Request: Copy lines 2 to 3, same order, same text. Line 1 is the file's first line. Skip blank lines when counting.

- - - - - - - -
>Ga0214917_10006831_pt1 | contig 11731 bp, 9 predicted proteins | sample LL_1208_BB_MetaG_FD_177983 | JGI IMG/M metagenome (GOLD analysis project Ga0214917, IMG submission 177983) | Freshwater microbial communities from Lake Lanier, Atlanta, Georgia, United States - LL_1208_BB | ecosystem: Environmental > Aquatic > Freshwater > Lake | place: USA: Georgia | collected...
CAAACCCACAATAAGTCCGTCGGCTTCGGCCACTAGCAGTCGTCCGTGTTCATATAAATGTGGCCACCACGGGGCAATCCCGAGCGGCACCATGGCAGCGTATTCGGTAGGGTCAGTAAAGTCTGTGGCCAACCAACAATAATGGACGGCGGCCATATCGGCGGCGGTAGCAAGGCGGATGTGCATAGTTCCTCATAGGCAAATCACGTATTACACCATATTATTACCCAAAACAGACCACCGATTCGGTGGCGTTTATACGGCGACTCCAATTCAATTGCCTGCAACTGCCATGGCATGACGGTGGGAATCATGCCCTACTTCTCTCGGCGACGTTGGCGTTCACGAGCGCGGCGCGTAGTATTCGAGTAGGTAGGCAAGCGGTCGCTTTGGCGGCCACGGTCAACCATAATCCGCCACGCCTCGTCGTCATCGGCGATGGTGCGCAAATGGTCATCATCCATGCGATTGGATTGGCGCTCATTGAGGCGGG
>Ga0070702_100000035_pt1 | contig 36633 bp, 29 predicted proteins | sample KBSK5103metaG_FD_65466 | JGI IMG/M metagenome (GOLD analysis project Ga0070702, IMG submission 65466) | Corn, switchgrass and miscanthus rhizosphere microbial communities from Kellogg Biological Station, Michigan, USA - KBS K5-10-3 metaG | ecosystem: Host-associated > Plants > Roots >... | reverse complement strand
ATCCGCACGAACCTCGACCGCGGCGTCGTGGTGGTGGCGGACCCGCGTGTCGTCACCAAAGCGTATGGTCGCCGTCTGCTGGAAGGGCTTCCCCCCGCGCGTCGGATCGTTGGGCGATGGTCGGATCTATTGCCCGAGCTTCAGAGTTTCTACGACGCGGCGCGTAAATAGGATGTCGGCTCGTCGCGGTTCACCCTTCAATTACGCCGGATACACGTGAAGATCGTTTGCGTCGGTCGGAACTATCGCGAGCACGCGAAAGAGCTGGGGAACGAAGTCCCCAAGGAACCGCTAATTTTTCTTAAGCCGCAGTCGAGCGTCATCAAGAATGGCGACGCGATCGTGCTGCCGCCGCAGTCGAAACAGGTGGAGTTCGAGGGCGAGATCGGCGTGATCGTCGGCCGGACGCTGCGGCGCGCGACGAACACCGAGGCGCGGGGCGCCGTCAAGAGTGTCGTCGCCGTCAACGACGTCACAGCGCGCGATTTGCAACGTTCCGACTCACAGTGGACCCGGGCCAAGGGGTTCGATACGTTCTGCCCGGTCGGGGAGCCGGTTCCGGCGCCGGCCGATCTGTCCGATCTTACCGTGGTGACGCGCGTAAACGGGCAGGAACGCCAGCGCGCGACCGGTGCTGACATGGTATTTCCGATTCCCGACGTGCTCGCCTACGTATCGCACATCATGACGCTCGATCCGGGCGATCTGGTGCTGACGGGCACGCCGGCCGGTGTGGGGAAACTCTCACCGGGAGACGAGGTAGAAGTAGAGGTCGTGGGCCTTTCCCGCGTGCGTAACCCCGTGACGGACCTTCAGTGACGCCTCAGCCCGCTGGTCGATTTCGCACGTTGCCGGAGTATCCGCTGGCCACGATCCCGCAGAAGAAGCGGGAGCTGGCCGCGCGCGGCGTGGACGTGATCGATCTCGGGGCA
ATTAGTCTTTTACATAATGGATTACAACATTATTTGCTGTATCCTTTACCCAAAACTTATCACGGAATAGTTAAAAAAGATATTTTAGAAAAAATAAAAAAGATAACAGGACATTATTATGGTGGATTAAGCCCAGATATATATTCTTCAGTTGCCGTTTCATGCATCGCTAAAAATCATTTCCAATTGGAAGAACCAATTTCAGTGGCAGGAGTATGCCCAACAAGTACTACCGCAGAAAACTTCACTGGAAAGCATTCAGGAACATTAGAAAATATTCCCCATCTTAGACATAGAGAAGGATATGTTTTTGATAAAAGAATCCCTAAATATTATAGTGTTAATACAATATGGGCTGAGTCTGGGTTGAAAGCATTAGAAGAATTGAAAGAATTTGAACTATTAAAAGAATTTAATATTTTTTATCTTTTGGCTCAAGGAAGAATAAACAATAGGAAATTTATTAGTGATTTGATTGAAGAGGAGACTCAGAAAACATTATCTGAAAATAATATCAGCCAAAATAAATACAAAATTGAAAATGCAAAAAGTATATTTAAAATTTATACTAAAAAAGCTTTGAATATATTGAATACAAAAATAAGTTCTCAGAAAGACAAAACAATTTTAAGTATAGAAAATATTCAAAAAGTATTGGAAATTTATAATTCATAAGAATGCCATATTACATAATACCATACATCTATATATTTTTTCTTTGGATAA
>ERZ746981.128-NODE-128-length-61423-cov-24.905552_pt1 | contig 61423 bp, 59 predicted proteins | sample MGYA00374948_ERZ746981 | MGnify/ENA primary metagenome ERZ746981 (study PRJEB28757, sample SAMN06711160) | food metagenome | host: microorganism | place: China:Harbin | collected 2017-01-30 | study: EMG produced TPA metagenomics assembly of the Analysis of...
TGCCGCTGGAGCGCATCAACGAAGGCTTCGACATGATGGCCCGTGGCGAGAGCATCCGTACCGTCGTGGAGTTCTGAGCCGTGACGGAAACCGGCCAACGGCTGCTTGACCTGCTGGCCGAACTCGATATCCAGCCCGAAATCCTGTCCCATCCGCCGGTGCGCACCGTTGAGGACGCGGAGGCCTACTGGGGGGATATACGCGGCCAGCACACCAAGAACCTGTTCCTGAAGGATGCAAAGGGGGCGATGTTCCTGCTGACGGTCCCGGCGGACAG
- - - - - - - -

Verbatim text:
CAAACCCACAATAAGTCCGTCGGCTTCGGCCACTAGCAGTCGTCCGTGTTCATATAAATGTGGCCACCACGGGGCAATCCCGAGCGGCACCATGGCAGCGTATTCGGTAGGGTCAGTAAAGTCTGTGGCCAACCAACAATAATGGACGGCGGCCATATCGGCGGCGGTAGCAAGGCGGATGTGCATAGTTCCTCATAGGCAAATCACGTATTACACCATATTATTACCCAAAACAGACCACCGATTCGGTGGCGTTTATACGGCGACTCCAATTCAATTGCCTGCAACTGCCATGGCATGACGGTGGGAATCATGCCCTACTTCTCTCGGCGACGTTGGCGTTCACGAGCGCGGCGCGTAGTATTCGAGTAGGTAGGCAAGCGGTCGCTTTGGCGGCCACGGTCAACCATAATCCGCCACGCCTCGTCGTCATCGGCGATGGTGCGCAAATGGTCATCATCCATGCGATTGGATTGGCGCTCATTGAGGCGGG
>Ga0070702_100000035_pt1 | contig 36633 bp, 29 predicted proteins | sample KBSK5103metaG_FD_65466 | JGI IMG/M metagenome (GOLD analysis project Ga0070702, IMG submission 65466) | Corn, switchgrass and miscanthus rhizosphere microbial communities from Kellogg Biological Station, Michigan, USA - KBS K5-10-3 metaG | ecosystem: Host-associated > Plants > Roots >... | reverse complement strand